Radiologists from across Europe and beyond have paid tribute to the life and achievements of Dr. Guy Sebag, the highly respected 55-year-old French pediatric radiologist who died suddenly on 28 November.
The French Society of Radiology (SFR) and European Society of Radiology (ESR) have posted announcements about his death, and there was a minute's silence for Sebag at the SFR reception held during last week's RSNA meeting in Chicago.
Sebag was head of the department of pediatric radiology and professor at the Robert Debré Hospital, Paris, and European editor of Pediatric Radiology. We asked those who knew him well to speak about the man and outline his contributions to radiology.
Dr. Catherine Adamsbaum, pediatric radiologist and professor, Hôpital Bicêtre, Paris, Dr. Jean François Chateil, PhD, professor, CHU - Service Imagerie Anténatale, Hôpital Pellegrin, Bordeaux, and Dr. Hubert Ducou Le Pointe, Service de Radiologie, Hôpital d'Enfants Armand-Trousseau, Paris, on behalf of the French pediatric radiologists group
We are deeply sorry about the sudden passing of Guy Sebag, a French pediatric radiologist known all over the world. He was a colleague and friend for 30 years and we'll miss him terribly.
Guy was a brilliant person: smart and generous, with an open mind and a great sense of humor. He was chairman of the department of pediatric radiology in Robert Debré Hospital from 2003. As an excellent pediatric radiologist involved in clinical research, he was the author of numerous scientific papers, and he was the managing editor of Pediatric Radiology (European side) since 2009. He also had a myriad of administrative and educational contributions in France.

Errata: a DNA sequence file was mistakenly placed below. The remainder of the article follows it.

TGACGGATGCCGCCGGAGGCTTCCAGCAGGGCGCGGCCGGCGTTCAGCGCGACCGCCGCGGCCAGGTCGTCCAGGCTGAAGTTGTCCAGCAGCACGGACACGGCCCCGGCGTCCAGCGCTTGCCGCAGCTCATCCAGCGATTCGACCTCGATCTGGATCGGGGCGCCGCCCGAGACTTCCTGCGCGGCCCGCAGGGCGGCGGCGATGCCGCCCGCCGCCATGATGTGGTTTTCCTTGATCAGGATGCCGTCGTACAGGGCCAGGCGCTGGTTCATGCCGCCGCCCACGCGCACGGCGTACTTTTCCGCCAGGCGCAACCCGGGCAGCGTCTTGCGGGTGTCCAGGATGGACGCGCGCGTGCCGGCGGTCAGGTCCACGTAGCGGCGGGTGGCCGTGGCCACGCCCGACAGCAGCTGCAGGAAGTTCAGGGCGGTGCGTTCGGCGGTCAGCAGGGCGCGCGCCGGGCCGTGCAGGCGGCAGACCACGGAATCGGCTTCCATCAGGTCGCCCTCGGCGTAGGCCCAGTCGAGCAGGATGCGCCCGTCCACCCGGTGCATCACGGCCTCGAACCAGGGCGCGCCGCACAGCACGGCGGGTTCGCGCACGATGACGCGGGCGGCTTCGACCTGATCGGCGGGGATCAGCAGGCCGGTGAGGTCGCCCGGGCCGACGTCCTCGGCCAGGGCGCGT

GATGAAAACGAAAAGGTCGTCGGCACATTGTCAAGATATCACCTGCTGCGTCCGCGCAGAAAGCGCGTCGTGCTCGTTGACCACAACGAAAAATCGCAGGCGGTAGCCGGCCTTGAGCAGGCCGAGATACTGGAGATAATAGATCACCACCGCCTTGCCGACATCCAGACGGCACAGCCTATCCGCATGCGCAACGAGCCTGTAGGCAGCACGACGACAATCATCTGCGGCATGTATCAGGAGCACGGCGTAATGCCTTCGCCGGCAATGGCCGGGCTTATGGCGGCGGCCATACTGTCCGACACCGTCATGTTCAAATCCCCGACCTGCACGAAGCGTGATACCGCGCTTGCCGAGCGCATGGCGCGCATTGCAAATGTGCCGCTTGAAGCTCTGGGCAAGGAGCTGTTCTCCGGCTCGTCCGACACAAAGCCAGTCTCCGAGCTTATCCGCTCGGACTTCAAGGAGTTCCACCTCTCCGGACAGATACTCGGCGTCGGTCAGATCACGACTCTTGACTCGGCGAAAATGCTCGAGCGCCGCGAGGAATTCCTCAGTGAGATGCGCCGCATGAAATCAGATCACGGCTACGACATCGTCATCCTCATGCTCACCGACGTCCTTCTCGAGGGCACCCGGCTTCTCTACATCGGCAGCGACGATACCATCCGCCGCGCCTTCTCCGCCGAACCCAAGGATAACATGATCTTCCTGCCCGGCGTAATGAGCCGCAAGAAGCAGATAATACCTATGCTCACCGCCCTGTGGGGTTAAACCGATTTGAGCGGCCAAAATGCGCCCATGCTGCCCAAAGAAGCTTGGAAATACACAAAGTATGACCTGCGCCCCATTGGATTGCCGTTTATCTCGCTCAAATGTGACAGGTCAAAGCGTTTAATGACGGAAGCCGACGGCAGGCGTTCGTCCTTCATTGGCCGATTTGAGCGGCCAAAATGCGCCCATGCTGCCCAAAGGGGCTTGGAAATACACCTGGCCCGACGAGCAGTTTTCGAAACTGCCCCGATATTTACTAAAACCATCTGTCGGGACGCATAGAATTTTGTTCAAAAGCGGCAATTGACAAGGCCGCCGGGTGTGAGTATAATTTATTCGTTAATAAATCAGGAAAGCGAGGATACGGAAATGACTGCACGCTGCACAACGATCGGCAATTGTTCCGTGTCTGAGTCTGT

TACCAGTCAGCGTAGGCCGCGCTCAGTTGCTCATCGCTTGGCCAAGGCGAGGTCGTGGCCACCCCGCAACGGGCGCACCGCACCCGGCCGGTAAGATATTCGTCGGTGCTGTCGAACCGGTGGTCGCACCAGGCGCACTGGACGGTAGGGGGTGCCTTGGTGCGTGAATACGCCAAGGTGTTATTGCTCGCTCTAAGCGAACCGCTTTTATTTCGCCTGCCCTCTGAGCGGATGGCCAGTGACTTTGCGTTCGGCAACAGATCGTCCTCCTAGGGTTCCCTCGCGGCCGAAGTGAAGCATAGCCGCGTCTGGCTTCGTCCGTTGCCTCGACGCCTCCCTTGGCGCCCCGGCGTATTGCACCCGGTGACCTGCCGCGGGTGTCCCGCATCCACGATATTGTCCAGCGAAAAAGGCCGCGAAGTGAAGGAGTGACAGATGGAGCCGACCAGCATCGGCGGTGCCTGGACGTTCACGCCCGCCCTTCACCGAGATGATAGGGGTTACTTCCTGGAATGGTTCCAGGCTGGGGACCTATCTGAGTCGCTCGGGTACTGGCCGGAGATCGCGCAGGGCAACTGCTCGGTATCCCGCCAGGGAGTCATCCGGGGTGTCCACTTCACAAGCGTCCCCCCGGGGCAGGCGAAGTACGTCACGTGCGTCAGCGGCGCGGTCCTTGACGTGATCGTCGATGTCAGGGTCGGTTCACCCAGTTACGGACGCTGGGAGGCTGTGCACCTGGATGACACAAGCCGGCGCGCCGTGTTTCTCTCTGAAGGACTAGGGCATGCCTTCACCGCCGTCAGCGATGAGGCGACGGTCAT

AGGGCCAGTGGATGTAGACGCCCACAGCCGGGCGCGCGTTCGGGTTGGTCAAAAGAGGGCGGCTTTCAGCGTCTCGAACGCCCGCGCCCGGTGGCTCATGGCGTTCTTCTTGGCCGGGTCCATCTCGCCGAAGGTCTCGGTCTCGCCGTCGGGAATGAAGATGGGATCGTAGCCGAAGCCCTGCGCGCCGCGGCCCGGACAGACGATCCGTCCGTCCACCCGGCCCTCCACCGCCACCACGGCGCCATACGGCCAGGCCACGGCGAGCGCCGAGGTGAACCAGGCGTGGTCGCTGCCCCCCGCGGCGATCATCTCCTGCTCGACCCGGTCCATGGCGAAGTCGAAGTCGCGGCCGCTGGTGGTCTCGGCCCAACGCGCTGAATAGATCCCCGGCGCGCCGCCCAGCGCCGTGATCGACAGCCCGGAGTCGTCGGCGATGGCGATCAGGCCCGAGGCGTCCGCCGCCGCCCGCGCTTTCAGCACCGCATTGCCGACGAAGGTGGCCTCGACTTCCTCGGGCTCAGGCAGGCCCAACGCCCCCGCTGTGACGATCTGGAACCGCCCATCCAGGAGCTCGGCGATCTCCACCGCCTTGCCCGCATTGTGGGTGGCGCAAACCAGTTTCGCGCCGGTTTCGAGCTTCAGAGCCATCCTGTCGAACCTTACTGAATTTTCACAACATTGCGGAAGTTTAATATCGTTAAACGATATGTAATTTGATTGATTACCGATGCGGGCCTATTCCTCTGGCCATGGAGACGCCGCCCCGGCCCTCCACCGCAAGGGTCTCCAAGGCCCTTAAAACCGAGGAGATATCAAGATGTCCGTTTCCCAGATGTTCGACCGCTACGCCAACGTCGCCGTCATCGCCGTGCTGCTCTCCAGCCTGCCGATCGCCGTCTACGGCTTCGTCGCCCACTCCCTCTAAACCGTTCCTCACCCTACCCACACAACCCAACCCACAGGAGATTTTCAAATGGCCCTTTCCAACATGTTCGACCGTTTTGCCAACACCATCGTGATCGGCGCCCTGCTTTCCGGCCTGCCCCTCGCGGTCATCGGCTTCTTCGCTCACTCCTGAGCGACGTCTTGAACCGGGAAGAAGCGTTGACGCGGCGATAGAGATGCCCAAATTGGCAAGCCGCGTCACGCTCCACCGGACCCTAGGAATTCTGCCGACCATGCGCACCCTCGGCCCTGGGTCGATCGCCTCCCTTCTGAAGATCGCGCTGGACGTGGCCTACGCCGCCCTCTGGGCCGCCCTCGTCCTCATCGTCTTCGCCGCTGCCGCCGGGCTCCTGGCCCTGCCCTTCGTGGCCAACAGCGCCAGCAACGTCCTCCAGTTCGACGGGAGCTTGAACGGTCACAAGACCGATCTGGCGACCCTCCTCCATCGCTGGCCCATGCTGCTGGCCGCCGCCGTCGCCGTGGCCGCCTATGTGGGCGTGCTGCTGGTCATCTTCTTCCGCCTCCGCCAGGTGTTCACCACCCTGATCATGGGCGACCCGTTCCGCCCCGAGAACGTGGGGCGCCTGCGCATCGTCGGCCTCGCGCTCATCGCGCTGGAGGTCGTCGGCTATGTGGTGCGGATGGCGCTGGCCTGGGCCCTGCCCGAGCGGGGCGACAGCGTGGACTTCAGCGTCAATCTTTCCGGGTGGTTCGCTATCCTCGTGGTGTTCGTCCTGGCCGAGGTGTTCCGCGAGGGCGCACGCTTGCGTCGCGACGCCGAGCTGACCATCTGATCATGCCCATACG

Our warmest thoughts are sent to his beloved and charming family, particularly his wife Christina and their children Alexandra, Paul, and Angélique.
Dr. Freddy Avni, Jeanne de Flandre hospital, Lille, France and past general secretary of the European Society of Pediatric Radiology (ESPR)
Research and acquiring knowledge seemed very important to Guy in his professional life. He was keen to use newer equipment and make sure his patients benefited from technological developments. His main field of interest in radiology was bone diseases (especially bone necrosis).
He married a wonderful woman of Greek origin -- not only because she was beautiful and smart, but most probably because she brought him the liveliness of the Mediterranean humor that reminded him of his native Egypt. He also loved the mixture of cultures from different traditions. I remember a dinner during an ESPR meeting on the island of Rhodes. We sat eating and drinking with several friends and he kept telling jokes that made us laugh with tears.
He was a generous and human man. He played the role of father not only to his family, but also to the people working with him. He was a very supportive chief. Above all, he was so proud of his family.
Dr. Yves Menu, PhD, chair and professor, department of radiology, University of Pierre and Marie Curie, Paris, and scientific director of the European Board of Radiology and president of ECR 2011
With Guy, we have lost a friend. I met him when he was in his fourth (and final) year of residency and I was an assistant professor. When you meet young in-training colleagues, you sometimes have some difficulty discovering who they really are, as they put themselves in a hierarchical "lower" position, but Guy was a special person. Without putting himself at the forefront, nevertheless everybody realized immediately that he was a very unusual combination of culture and empathy, self-assurance and modesty.
In his career, I cannot remember him being anything else than good to others, including colleagues, employees, and patients. When he was in training, early or advanced, he qualified unanimously as a "smart guy." When he became a specialist, climbing up the degrees of academic career, he was recognized as a reliable person, as a doctor, and as a manager.
Guy became very naturally the leader of the medical community in his own institution, and more recently the president of our group of academic radiologists in Paris. This is an exposed position, as you have to make decisions and choices, while some of our colleagues are not really open to compromises and rather prompt to go to the battlefield.